Retired agent Oliver “Buck” Revell served in the FBI for 30 years. During his Bureau career, he assumed numerous leadership roles, culminating with his promotion to Associate Deputy Director in Charge of Investigations. In this episode of FBI Retired Case File Review, he reviews Operation Goldenrod and the capture of Fawaz Younis, the first overseas apprehension of an international terrorist. He also provides frank and transparent insight about the public perception of the FBI today. Operation Goldenrod” was the first time that new extraterritorial jurisdiction approved by Congress was used. This legislation provided the FBI with authority to investigate terrorist acts in which Americans were taken hostage, no matter where the acts occurred. Buck Revell is the author of A G-Man’s Journal: A Legendary Career Inside the FBI- From The Kennedy Assassination to the Oklahoma City Bombing. Currently, he is the founder and President of a global business and security-consulting firm, based in Rowlett, Dallas County, Texas. You can find out more about the firm’s services at the Revell Group International.
Associate Deputy Director (Retired)
Oliver “Buck” Revell
11/16/1964 – 8/31/1994
The following are links to additional information and newspaper articles about Operation Goldenrod, the first time the FBI was authorized to investigate terrorist acts in which Americans were taken hostage, no matter where the acts occurred:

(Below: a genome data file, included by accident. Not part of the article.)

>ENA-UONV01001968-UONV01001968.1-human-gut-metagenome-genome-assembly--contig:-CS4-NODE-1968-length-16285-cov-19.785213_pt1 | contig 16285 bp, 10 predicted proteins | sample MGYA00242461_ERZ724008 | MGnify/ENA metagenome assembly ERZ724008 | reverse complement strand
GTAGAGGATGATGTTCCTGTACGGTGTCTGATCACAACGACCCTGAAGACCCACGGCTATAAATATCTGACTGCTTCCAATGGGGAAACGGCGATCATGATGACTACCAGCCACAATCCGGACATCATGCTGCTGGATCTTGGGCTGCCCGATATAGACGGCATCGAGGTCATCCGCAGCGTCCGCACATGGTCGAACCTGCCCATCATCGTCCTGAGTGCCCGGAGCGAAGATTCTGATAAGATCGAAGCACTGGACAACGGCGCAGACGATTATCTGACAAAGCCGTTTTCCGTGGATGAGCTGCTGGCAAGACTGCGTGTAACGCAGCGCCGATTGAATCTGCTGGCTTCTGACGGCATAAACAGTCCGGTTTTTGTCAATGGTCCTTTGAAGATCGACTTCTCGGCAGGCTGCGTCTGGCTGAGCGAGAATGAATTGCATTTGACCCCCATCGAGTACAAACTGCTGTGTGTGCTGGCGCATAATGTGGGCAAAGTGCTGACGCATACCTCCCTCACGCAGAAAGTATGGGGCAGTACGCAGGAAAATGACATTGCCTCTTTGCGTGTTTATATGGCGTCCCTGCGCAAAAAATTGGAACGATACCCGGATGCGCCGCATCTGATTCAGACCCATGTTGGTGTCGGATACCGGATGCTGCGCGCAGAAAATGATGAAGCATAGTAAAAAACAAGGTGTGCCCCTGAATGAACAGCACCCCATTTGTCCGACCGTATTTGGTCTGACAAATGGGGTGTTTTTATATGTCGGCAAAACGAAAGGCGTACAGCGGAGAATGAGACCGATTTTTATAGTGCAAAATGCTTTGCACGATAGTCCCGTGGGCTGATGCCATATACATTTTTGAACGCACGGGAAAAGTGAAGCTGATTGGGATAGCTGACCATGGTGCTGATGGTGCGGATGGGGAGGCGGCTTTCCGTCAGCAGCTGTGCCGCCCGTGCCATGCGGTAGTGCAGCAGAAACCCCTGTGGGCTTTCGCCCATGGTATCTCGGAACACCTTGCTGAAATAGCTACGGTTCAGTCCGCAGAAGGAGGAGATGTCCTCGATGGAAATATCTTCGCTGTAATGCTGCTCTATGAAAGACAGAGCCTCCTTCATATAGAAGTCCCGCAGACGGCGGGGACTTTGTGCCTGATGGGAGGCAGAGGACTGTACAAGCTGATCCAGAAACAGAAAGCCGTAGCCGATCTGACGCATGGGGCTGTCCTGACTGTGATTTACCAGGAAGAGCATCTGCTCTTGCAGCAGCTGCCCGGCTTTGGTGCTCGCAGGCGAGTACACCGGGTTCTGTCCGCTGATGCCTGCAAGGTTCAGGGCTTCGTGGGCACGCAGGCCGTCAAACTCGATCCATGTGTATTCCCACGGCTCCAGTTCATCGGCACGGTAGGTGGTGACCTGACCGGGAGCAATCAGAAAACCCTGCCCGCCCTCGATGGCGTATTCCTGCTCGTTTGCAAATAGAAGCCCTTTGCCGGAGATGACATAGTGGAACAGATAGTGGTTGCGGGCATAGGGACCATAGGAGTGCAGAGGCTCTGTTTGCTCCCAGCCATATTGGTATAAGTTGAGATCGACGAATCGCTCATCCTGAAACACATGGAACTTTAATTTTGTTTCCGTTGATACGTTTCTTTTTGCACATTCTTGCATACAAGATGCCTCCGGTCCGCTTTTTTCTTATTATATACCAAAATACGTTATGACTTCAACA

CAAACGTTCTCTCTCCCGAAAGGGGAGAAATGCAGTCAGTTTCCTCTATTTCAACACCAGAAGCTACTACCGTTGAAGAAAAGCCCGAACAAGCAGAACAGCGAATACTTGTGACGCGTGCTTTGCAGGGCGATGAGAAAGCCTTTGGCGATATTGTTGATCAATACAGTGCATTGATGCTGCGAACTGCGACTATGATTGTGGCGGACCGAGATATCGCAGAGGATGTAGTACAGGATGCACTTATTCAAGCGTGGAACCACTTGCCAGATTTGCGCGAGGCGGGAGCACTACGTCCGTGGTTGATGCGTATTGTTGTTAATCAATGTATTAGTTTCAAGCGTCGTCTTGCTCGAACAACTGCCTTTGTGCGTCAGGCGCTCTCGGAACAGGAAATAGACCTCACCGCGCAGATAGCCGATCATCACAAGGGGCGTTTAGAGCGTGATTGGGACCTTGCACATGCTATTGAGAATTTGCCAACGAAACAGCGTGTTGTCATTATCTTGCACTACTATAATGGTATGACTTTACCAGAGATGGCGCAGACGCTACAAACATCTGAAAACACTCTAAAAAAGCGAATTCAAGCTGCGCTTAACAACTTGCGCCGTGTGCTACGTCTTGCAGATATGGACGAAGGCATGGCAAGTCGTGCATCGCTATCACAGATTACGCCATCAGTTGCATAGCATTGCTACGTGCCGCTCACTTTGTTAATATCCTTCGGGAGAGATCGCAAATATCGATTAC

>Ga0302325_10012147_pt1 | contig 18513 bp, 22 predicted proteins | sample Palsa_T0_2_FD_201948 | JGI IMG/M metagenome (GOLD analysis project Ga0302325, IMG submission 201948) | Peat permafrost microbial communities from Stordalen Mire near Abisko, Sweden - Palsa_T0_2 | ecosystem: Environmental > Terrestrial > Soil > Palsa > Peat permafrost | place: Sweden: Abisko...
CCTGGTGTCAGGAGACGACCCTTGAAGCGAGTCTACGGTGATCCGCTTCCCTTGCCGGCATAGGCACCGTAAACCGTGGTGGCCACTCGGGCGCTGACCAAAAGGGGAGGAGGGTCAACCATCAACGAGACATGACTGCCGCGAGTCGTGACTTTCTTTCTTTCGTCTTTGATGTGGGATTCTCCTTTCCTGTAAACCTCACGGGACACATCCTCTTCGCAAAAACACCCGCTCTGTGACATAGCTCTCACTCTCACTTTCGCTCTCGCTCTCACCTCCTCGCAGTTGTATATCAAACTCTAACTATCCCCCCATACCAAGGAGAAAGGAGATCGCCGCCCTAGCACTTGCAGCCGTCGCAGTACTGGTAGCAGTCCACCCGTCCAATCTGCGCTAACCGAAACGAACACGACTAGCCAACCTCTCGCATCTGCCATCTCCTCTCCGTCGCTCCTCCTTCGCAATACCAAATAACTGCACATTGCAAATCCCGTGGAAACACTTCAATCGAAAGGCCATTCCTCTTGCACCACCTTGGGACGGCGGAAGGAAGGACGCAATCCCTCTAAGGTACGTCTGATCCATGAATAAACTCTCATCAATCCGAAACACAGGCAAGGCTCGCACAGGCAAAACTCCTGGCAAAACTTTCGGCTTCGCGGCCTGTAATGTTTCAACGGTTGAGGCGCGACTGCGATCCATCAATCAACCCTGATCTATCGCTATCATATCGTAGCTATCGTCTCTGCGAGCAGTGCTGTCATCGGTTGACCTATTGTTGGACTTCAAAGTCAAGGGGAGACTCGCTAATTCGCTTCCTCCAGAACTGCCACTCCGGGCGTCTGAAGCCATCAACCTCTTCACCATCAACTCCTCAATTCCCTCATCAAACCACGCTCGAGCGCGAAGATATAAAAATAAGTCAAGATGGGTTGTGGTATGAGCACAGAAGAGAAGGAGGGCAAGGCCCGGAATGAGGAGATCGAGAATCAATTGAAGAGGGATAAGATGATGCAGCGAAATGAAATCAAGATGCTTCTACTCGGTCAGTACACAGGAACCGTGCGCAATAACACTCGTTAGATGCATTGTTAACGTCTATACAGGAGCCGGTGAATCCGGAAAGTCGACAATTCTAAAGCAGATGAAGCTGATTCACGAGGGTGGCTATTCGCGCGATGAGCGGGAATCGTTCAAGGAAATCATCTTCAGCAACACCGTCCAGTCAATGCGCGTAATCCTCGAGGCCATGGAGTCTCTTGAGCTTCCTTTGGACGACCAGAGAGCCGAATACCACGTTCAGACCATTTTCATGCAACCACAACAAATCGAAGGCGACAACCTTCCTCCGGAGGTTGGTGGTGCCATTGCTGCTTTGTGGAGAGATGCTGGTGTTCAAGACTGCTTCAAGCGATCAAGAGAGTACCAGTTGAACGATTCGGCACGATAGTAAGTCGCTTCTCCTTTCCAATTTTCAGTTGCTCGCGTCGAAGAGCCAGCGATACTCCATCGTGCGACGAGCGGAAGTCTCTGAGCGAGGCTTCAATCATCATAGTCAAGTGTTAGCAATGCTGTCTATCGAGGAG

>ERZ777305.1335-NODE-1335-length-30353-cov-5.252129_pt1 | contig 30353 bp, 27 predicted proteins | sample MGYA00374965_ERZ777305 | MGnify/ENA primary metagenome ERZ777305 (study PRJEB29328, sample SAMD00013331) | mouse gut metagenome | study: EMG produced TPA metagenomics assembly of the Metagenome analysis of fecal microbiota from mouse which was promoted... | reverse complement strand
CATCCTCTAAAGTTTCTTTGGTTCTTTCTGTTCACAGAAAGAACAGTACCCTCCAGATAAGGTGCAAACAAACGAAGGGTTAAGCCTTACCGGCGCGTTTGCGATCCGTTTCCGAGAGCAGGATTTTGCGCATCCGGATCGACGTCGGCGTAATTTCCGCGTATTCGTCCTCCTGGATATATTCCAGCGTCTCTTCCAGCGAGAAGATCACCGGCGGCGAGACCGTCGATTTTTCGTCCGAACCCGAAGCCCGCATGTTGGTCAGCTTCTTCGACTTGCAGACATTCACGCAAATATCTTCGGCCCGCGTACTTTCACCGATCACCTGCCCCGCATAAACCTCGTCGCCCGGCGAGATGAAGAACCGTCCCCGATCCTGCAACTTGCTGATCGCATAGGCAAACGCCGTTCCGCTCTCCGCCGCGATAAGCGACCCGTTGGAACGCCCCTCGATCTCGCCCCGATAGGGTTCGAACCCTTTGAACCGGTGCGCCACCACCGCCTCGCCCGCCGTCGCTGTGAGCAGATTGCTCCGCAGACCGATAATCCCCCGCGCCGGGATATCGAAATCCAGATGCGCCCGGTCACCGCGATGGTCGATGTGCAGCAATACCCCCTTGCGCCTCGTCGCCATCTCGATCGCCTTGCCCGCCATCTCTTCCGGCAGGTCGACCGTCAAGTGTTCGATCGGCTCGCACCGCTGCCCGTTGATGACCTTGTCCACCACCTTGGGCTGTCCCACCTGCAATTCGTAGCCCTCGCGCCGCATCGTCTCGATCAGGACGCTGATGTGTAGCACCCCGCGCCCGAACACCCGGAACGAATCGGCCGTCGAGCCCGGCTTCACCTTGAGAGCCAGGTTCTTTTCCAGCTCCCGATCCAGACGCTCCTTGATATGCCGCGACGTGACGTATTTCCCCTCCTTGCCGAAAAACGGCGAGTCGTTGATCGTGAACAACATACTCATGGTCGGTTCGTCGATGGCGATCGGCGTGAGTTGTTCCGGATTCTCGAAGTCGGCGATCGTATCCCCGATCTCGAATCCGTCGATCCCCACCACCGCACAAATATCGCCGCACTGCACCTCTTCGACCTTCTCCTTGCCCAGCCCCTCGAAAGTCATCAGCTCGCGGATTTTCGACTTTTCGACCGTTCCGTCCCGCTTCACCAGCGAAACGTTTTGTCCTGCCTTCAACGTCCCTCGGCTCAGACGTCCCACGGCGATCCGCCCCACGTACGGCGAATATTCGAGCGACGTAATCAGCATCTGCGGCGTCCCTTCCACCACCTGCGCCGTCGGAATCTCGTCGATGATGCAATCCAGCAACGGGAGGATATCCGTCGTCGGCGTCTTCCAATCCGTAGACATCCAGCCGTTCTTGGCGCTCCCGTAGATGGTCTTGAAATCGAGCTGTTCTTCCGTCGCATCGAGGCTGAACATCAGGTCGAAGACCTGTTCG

FBI Website – Fawaz Younis/Operation Goldenrod
The FBI Files: Season 6 – Ep 18 “Operation Goldenrod”
New York Times – 9/18/1987: Lebanese Suspect in ’85 Hijacking Arrested by the F.B.I. While at Sea
New York Times – 9/19/1987: Friend Led Terror Suspect to F.B.I., Lawyer Says
LA Times – 3/17/1989: Lebanese Terrorist Younis Unrepentant About Hijacking, Says He’d Do It Again
Washington Post – 3/29/2005: Convicted Terrorist Deported To Lebanon After Prison Term
In 1998, Buck Revell wrote the following in the third paragraph of the epilogue of his memoir, A G-Man’s Journal.
Lessons Learned—Where Do We Go from Here?
“But during the past few years, I have seen an increasing level of political involvement in the investigative decisions undertaken by Federal agencies, and in particular the FBI. This political encroachment on investigative decision-making by career law enforcement officers is fraught with peril. If an agency is going to be truly free from the partisan political bickering of Washington, and from the political dictates of the administration in power, it must have dedicated, highly trained career officers and a leader who is, although politically selected, totally independent of the political process.” — Oliver “Buck” Revell